The U.N. Security Council has unanimously condemned an attack Monday on a supply convoy of U.N.-African Union peacekeepers in Sudan's Darfur region. The U.N.'s chief of peacekeeping operations Jean-Marie Guéhenno told the Council that a Sudanese commander in the area confirmed that Sudanese military forces were responsible for the attack, a charge the Sudanese ambassador denies. From U.N. headquarters in New York, VOA's Margaret Besheer has more.
In a briefing to the Security Council Wednesday Guéhenno said the convoy's movements were confirmed ahead of time with both the Sudanese government and rebel groups operating in the area. Following the attack on the force, known as UNAMID, he said the Sudanese military official responsible for the area confirmed the fire had come from Sudanese forces.
"After the attack, the UNAMID deputy force commander was telephoned by the Sudanese Armed Forces area commander with responsibility for the area where the incident took place," said Jean-Marie Guéhenno. "The area commander confirmed that it was a Sudanese Armed Forces unit which had fired on the convoy."
Sudan's Ambassador to the U.N., Abdalmahmood Mohamad, vehemently denies his government's involvement.
"I can assure you that Sudan government forces did not at all do that," he said. "We have no relationship whatsoever with that attack. It happened in an area infested with rebel activities. The Justice and Equality elements in West Darfur did that with the massive support, of course these days, that they enjoy from the Chadian government. Sudan is not the beneficiary. Who would benefit from this incident? The rebels and those who are always accusing Sudan are the beneficiaries of such an attack."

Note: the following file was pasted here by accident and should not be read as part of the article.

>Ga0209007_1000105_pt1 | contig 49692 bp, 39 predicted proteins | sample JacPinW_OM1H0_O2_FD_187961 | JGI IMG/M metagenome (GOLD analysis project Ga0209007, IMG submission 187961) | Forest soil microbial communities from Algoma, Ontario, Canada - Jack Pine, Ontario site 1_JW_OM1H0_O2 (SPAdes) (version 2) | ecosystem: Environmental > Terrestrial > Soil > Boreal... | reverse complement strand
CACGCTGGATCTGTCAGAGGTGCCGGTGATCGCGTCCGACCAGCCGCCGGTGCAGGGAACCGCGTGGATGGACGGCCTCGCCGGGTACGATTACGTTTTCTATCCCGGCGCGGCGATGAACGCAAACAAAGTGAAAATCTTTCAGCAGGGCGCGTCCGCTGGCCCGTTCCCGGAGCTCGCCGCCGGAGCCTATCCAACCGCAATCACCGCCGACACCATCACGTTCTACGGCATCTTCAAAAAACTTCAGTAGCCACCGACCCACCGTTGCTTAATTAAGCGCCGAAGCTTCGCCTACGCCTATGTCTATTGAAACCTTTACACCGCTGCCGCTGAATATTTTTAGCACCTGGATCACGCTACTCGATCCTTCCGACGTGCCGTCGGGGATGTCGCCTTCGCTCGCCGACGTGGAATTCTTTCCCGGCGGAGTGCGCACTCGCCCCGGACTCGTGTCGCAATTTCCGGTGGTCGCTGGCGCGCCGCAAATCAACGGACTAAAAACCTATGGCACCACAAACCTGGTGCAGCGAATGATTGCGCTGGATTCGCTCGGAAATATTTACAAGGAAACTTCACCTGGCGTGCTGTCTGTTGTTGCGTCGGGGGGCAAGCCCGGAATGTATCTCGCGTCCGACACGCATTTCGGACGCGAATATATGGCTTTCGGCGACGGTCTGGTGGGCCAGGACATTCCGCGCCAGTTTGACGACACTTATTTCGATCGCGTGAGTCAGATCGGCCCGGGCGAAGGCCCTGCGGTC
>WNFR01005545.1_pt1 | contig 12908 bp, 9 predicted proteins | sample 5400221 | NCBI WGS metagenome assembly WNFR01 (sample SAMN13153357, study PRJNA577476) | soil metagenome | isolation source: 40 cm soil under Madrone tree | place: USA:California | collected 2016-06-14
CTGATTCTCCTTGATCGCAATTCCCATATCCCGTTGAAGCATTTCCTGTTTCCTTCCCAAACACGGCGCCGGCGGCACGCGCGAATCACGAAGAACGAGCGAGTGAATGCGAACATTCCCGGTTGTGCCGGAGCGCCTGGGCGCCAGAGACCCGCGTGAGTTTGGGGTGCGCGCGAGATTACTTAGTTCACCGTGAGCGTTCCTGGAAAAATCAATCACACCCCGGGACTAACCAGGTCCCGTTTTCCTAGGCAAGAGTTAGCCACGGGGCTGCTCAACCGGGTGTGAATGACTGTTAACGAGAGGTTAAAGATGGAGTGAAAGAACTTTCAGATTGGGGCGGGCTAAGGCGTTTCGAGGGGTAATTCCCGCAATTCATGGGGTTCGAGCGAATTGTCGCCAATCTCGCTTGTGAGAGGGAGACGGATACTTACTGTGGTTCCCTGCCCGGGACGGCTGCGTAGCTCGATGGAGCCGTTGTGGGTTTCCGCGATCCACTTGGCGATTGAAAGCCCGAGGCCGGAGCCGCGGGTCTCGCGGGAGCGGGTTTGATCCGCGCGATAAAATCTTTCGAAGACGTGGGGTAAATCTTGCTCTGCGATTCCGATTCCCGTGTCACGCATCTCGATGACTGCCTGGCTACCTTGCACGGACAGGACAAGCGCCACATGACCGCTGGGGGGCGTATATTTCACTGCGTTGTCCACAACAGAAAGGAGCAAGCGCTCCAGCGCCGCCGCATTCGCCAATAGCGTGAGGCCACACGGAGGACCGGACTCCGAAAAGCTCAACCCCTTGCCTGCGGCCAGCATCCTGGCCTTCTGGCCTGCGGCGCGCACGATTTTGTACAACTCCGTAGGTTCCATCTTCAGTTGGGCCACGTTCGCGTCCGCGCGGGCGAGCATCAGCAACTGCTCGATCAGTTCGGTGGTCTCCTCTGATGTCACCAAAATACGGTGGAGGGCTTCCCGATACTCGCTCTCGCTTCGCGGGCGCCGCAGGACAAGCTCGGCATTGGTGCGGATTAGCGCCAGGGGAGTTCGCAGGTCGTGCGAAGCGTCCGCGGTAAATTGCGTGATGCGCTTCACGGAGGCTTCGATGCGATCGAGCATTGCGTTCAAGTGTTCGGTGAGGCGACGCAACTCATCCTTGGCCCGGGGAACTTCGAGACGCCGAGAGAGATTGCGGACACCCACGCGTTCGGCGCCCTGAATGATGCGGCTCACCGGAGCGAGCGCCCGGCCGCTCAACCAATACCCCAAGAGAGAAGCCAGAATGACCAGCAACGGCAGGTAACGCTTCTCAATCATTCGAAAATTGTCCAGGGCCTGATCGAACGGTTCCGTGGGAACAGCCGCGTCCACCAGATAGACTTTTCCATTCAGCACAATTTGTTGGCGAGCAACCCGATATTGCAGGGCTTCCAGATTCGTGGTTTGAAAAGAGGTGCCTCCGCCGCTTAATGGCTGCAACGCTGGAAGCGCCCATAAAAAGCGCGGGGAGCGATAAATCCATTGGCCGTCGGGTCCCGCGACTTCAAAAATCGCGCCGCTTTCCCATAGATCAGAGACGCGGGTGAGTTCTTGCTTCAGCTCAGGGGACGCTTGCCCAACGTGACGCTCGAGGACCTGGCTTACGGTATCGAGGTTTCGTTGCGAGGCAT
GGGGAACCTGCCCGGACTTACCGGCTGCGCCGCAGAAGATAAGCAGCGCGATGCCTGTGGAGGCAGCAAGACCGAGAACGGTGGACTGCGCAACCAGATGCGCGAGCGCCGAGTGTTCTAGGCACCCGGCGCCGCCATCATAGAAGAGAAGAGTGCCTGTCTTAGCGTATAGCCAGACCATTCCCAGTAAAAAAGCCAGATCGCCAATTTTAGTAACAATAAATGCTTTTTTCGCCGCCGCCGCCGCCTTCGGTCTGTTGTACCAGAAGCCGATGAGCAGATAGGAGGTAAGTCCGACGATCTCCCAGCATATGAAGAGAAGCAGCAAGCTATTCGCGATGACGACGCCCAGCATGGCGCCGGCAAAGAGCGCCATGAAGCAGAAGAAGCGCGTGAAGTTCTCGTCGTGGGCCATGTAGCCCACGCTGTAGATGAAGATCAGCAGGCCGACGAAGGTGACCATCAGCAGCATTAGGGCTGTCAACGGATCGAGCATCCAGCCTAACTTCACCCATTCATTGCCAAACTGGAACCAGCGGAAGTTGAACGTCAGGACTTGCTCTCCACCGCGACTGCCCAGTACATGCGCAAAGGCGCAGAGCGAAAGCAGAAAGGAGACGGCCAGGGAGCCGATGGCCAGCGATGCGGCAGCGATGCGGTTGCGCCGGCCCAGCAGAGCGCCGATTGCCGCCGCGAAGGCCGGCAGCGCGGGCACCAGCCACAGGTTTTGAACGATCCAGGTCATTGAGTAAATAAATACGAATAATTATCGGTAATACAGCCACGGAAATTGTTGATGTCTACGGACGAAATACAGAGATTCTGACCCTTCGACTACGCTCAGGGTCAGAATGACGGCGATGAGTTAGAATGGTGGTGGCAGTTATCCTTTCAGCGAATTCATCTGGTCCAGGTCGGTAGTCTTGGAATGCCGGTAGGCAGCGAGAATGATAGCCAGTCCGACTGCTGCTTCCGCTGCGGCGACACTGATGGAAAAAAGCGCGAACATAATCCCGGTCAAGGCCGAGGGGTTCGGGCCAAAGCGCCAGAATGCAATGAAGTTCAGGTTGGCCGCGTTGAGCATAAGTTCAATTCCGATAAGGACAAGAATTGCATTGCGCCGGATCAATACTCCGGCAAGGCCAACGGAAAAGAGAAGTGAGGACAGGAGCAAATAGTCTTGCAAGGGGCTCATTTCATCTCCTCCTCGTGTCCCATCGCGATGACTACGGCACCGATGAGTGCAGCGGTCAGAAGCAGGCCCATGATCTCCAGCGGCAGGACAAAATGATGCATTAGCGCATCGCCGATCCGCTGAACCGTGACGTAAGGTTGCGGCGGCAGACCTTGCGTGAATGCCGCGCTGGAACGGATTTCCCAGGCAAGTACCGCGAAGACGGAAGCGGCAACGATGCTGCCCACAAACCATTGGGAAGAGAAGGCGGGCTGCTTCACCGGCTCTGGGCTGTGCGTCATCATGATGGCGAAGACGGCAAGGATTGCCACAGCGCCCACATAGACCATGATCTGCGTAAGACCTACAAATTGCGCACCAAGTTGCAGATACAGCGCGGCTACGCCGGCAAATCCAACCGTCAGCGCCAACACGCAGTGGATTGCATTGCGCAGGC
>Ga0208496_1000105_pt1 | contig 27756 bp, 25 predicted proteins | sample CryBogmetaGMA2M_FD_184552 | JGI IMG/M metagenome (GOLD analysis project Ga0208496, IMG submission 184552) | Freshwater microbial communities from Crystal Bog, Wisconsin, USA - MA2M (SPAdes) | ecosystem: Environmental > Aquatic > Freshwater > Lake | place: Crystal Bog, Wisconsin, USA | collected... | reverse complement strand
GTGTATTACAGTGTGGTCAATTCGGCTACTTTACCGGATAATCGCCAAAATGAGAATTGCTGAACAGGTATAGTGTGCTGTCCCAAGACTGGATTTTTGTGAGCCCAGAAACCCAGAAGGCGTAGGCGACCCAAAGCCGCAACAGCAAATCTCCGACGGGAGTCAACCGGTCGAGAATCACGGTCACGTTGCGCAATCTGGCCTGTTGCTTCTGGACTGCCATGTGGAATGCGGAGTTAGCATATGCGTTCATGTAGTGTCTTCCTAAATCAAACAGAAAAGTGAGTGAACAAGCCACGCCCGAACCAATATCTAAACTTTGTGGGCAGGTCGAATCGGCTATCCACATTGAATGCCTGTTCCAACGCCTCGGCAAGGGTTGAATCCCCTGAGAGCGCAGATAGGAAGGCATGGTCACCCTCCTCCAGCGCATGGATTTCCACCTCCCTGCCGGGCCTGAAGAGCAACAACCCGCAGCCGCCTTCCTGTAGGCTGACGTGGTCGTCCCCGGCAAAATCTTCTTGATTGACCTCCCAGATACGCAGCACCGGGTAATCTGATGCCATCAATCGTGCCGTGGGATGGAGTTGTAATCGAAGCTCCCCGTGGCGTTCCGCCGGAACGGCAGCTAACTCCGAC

The Sudanese ambassador criticized the U.N. for issuing a statement Tuesday placing blame on Sudanese forces, saying the U.N. should have waited for the result of a joint UNAMID-Sudanese investigation of the incident.
Security Council president, Libyan Ambassador Giadalla Ettalhi, says members were not yet in agreement about who carried out the attack.
"No, I can assure you that this point is not agreed by all the parties," said Ambassador Ettalhi. "I think they need more investigation."
Monday's attack was the first on the new joint force, which incorporates a previous African Union mission and currently numbers about 9,000 peacekeepers. Obstacles in obtaining heavy equipment - particularly helicopters - has put the deployment of thousands more troops and police far behind schedule.
U.N. peacekeeping chief Guéhenno says the deployment must be sped up. He warns that the security situation in Darfur is dramatically deteriorating. He cites the recent surge in fighting in Eastern Chad and Western Darfur, and the mobilization of some rebel elements as also sending a negative signal regarding the prospects for a political solution to the crisis.